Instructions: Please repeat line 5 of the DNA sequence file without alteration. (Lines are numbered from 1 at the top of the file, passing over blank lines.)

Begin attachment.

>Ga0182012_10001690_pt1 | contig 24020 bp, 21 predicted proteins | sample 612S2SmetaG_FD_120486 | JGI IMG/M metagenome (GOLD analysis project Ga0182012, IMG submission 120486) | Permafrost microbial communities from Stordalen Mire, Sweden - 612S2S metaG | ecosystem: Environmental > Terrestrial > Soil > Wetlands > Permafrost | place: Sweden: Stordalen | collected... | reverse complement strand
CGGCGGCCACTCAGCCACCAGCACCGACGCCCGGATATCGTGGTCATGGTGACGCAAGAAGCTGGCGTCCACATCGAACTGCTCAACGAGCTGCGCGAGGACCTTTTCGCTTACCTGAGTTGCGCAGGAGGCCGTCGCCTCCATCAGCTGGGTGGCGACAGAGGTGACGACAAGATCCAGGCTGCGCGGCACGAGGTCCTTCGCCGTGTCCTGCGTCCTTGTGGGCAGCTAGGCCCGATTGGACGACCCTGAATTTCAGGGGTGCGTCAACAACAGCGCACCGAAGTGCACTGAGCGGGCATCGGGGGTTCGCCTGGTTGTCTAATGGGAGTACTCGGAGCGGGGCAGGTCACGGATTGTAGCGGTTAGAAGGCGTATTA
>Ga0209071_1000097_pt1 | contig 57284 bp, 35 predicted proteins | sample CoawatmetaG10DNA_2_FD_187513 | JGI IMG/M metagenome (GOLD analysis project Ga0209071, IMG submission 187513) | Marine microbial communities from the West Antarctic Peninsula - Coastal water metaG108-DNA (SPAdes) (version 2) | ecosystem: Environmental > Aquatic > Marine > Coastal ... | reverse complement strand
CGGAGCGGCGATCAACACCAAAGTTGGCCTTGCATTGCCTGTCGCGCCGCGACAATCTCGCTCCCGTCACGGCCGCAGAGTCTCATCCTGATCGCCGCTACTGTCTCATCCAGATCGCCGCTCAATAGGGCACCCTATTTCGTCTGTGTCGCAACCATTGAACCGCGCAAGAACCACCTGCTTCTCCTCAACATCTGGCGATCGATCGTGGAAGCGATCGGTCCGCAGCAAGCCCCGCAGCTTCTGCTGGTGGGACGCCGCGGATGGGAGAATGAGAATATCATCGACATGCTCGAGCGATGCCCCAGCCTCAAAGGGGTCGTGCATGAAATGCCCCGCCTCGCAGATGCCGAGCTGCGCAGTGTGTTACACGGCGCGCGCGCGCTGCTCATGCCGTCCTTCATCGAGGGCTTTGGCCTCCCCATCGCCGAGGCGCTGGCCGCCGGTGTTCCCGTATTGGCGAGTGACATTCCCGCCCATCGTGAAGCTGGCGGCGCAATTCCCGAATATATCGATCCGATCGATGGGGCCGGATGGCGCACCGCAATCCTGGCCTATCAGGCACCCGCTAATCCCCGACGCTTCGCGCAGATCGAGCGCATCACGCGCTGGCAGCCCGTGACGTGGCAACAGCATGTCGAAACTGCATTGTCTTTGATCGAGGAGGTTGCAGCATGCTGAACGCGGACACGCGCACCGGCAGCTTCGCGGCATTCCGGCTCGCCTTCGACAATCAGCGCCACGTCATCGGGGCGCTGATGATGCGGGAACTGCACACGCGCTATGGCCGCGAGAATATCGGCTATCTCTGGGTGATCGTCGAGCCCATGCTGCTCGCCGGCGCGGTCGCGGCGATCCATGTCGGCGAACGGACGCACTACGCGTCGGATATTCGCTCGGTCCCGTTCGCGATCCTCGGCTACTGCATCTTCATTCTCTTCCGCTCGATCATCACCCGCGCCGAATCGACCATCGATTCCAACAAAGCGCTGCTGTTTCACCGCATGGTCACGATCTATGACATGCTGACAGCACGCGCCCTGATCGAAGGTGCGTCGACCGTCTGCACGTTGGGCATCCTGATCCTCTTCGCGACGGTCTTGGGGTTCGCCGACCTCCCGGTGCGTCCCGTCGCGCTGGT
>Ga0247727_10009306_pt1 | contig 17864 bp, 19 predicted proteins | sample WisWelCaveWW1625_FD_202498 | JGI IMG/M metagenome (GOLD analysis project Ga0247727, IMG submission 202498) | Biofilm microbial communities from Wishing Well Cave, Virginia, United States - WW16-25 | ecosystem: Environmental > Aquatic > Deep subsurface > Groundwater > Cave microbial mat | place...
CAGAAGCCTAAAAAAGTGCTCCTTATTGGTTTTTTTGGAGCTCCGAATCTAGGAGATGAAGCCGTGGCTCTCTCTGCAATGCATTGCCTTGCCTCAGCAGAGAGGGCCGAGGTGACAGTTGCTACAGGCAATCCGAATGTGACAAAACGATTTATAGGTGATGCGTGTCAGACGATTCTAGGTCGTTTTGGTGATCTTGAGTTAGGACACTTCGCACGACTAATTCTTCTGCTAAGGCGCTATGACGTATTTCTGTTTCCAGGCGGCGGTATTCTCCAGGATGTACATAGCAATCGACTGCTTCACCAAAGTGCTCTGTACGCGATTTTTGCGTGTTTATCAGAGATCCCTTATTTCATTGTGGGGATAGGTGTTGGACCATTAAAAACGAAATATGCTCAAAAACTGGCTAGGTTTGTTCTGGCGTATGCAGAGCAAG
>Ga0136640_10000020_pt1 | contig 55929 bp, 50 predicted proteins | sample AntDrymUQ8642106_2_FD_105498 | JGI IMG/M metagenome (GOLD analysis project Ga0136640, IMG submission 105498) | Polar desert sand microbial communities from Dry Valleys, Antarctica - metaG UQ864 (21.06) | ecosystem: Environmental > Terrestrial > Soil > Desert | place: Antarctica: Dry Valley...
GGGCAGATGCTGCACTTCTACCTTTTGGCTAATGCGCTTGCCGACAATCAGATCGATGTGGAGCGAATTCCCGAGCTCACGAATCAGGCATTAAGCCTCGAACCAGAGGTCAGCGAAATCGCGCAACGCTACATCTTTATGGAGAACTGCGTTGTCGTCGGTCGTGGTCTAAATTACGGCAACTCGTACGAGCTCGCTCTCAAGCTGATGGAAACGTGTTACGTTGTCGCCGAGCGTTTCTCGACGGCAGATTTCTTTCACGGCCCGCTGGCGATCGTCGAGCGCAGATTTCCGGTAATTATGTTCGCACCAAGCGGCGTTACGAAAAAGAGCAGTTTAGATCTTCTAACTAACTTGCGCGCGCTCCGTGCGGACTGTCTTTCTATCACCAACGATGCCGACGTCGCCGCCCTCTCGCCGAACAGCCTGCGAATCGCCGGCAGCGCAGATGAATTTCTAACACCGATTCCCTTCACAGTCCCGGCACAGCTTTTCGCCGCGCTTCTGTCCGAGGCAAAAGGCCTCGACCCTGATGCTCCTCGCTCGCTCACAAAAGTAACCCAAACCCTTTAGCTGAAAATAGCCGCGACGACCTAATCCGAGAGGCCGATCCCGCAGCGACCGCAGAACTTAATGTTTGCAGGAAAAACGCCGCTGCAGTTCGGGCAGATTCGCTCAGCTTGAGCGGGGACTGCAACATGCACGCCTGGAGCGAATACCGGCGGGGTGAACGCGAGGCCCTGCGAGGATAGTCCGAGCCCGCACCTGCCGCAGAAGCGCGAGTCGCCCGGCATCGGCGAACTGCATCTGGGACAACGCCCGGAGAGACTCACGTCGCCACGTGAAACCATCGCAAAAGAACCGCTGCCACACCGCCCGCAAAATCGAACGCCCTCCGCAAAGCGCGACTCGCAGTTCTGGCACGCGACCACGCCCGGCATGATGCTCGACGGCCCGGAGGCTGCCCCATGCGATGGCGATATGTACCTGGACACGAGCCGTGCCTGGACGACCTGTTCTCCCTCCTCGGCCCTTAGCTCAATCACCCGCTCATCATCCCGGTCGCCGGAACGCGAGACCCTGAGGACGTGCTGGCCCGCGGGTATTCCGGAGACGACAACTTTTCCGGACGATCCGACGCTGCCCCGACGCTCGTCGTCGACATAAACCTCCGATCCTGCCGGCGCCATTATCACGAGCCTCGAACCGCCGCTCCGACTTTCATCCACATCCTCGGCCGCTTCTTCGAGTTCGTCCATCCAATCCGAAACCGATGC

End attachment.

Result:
>Ga0247727_10009306_pt1 | contig 17864 bp, 19 predicted proteins | sample WisWelCaveWW1625_FD_202498 | JGI IMG/M metagenome (GOLD analysis project Ga0247727, IMG submission 202498) | Biofilm microbial communities from Wishing Well Cave, Virginia, United States - WW16-25 | ecosystem: Environmental > Aquatic > Deep subsurface > Groundwater > Cave microbial mat | place...